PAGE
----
The second important parameter for defining a social control strategy represents the amount of perturbation that we are introducing in driver agent’s Personal state. Instead of an actual number of topics, it is expressed as a rate of new topics a node will receive to simulate the control action. Typical values we have considered are 1, 10, or 30%, defined empirically as simply the rate that, on average, gives just one new topic (i.e., 1%) and those that permit to incrementally add new topics during a simulation. For simplicity, we have assumed that all driver agents receive the same rate of new topics. Alternatives would have been possible, like simulating fixed amounts of new topics (we have tried this approach, but preliminary results were not as interesting as for the fixed rate option), or adjusting the number/rate of new topics based on contextual information for each agent (we did not explore this possibility, because it further complicates the model and the dynamics, but it is promising for developing a “personalized control strategy”).

Frequency of new topics

The considerations for the frequency of introduction of new topics are similar to those discussed for the number of new topics. In this work, for simplicity we have considered fixed time intervals (measured in number of simulation steps, called ticks). 1000 ticks is the value used in the examples, for simulations that typically span over 100,000 ticks. As in the previous case, the value is selected empirically, mostly for the sake of presentation. Again, similar to the previous case, more elaborate time-based strategies were possible and interesting to study. The action of inserting new topics, instead of being a fixed frequency, could be triggered by contextual information, like a particular state of the network or particular values of the metrics, for instance when the overall communication stagnates. Another, even more elaborate strategy could be to trigger the addition of new topics at agent level, when the specific driver agent exhibits a particular state or behavior (again, another form of “personalized control strategy”).

Model instances and simulation results

Basic settings

The model of knowledge diffusion with social control mechanism is implemented in Netlogo,2 a multi-agent programmable modeling environment, which has a proprietary script language and permits to run simulations of complex networks through the GUI or the API.

All simulations we present here have the basic setting listed in Table 1 (Parameters shared by all instances), chosen mainly for presentation sake, but still representative of network behaviors observed during tests with a large number of settings.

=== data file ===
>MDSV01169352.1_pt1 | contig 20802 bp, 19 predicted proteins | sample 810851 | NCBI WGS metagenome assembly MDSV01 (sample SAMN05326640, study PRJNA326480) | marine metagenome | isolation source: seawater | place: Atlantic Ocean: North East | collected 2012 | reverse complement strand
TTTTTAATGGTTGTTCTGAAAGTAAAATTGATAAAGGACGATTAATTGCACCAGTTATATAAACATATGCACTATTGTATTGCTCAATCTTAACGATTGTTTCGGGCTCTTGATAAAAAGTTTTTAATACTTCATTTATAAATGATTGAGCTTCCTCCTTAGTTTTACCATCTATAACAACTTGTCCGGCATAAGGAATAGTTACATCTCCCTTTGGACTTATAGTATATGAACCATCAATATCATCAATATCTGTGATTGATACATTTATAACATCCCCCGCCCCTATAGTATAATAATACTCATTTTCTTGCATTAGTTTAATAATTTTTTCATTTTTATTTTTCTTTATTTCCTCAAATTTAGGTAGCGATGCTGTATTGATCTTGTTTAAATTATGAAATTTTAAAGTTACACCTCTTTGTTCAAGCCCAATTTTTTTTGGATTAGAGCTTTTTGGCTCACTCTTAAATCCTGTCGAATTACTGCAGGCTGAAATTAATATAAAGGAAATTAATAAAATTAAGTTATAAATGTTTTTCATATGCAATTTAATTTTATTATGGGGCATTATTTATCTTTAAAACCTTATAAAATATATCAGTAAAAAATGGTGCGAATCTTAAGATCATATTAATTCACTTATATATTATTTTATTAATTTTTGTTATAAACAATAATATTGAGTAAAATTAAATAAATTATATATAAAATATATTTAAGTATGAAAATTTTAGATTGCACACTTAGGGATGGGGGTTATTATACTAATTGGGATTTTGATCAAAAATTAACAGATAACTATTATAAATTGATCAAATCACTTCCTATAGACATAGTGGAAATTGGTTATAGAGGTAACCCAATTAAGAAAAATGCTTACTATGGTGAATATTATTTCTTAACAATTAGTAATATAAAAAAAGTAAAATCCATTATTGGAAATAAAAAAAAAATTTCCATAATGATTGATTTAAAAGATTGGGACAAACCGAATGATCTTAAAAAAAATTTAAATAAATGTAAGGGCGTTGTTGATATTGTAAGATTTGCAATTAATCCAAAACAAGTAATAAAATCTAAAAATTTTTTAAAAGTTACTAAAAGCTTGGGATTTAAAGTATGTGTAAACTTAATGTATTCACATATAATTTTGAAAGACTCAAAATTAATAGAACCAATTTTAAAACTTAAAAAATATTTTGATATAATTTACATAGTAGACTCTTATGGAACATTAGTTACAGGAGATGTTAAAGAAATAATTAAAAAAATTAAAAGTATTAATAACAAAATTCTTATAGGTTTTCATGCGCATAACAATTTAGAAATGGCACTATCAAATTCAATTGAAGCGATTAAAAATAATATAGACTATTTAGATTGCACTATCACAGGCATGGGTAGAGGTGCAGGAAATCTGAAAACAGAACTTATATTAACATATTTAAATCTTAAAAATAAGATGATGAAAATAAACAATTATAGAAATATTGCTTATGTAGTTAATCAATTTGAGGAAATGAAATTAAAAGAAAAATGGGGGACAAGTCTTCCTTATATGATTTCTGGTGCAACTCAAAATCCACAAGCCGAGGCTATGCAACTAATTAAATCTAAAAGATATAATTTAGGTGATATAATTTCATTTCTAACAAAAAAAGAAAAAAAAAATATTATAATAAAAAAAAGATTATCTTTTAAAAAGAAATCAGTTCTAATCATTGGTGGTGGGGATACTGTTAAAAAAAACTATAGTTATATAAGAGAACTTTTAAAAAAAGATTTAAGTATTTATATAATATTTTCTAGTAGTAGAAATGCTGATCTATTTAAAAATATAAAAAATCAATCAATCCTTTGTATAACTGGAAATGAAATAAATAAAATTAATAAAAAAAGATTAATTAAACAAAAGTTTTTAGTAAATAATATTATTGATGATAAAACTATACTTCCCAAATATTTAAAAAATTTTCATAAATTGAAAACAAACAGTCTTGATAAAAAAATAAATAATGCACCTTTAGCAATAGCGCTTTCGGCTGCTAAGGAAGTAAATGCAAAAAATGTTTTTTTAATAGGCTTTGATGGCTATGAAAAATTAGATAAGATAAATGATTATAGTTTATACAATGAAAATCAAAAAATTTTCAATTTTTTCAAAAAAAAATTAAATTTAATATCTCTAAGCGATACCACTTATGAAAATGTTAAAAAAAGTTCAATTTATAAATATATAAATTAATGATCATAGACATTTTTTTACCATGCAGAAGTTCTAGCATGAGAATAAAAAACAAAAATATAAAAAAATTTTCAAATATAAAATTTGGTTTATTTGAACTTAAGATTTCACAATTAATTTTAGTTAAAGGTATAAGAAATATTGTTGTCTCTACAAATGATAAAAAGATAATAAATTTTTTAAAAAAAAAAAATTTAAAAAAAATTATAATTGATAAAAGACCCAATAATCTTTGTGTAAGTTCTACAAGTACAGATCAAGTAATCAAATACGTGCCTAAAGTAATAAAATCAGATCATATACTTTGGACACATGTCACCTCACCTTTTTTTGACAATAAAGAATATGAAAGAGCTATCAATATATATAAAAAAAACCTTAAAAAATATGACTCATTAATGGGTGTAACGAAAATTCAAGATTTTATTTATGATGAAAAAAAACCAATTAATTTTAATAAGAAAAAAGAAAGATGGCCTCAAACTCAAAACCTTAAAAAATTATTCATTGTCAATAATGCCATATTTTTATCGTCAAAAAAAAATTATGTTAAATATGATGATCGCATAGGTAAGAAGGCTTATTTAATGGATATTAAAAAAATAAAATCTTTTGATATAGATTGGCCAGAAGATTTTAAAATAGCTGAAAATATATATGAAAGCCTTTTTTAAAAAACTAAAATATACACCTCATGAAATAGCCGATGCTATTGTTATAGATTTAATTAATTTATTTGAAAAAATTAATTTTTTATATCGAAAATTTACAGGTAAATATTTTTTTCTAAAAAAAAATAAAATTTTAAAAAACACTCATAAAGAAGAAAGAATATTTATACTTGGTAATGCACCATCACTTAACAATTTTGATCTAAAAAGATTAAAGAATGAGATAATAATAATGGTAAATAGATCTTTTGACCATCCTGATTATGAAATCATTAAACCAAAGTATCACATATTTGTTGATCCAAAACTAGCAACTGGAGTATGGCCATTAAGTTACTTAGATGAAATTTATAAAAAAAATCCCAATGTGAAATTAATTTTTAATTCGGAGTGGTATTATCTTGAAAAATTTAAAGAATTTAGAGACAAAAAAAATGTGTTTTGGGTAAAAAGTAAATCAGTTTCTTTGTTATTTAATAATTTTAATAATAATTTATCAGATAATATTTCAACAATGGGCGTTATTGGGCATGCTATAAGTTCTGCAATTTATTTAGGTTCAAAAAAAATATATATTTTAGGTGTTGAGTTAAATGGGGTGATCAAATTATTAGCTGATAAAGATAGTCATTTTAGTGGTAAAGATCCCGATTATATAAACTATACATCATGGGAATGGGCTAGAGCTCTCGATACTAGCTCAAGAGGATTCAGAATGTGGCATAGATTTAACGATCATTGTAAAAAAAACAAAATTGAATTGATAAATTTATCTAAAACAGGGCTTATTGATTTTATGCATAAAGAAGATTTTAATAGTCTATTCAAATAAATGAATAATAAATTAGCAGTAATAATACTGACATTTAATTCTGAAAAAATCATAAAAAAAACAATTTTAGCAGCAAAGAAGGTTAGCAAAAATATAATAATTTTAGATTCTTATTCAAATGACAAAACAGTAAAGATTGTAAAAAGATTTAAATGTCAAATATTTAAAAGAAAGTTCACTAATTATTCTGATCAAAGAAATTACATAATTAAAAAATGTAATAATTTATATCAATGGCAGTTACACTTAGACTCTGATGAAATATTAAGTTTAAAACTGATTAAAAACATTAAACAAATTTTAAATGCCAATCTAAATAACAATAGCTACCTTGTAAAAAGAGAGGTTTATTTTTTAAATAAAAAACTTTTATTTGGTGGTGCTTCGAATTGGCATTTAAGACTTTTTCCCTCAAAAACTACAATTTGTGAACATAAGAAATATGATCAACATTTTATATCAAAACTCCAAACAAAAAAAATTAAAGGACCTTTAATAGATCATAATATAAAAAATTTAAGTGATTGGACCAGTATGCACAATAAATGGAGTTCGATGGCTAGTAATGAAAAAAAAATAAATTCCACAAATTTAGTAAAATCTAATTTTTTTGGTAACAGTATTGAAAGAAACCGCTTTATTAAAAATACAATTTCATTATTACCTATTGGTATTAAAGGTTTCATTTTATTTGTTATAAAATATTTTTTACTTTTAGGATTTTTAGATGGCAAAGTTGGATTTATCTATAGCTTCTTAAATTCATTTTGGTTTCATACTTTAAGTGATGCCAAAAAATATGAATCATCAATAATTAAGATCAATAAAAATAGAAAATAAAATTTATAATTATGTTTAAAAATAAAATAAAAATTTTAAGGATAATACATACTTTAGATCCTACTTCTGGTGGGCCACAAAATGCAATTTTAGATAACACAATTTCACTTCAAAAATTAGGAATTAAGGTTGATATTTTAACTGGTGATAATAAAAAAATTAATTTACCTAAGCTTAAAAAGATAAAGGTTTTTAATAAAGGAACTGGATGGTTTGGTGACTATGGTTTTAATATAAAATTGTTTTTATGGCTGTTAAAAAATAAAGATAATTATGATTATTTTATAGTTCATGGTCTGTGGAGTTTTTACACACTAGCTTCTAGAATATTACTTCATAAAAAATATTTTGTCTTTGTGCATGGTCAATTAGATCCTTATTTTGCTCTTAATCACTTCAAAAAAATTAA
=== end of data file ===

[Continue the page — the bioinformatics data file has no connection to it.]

For the dynamics produced by our model, the rate between the number of agents and the number of topics \(\frac{N}{T}\) is key, because it directly influences the average number of topics the agents are assigned at setup and the ability to select peers. It is to simplify the analysis and the presentation that we fixed the number of topics T and the maximum number of topics assigned to agents at setup \(\lambda _T\), and varied the number of agents N to analyze, at least partially, how larger populations affect the results [see Table 1 (Network sizes)]. In this study, we focused on small- to medium-sized populations, possibly representing situations like network learning for traditional academic courses (or even local subgroups of participants to large online courses interacting in dedicated forums), or online social networks built around restricted cultural or professional contexts. Very large communities represent a structurally different case study, which needs a specific analysis, out of the scope of this study. The duration of simulations, defined as the maximum number of time steps |K|, instead, has been decided empirically as the number of time steps sufficient for networks produced by our model to reach a steady state.

Model instances

Model instances presented in this work are aimed at discussing how the two strategies for driver agent selection, one selecting a subset based on agents with higher node degree and the other based on agents with lower node degree, could be exploited for controlling the network behavior. The two options have been compared also with the case of network evolving without any perturbation. The choice of node degree as the attribute for selecting driver agents has several references in control theory literature and is an attribute typically analyzed in social network studies. Several alternatives to degree centrality exist for selecting driver agents, like betweenness and eigenvector centrality, or more elaborate criteria based on community detection. However, we feel that before exploring alternative strategies and study which one could optimize the outcome, the goal should be to acquire a better understanding with respect to the possibility to use random information as a social control mechanism in practical situations. The simple criteria based on node degree have the important benefit of being intuitive in practice (i.e., selection of leaders/influencers or of common users/participants) and already exploited for different applications.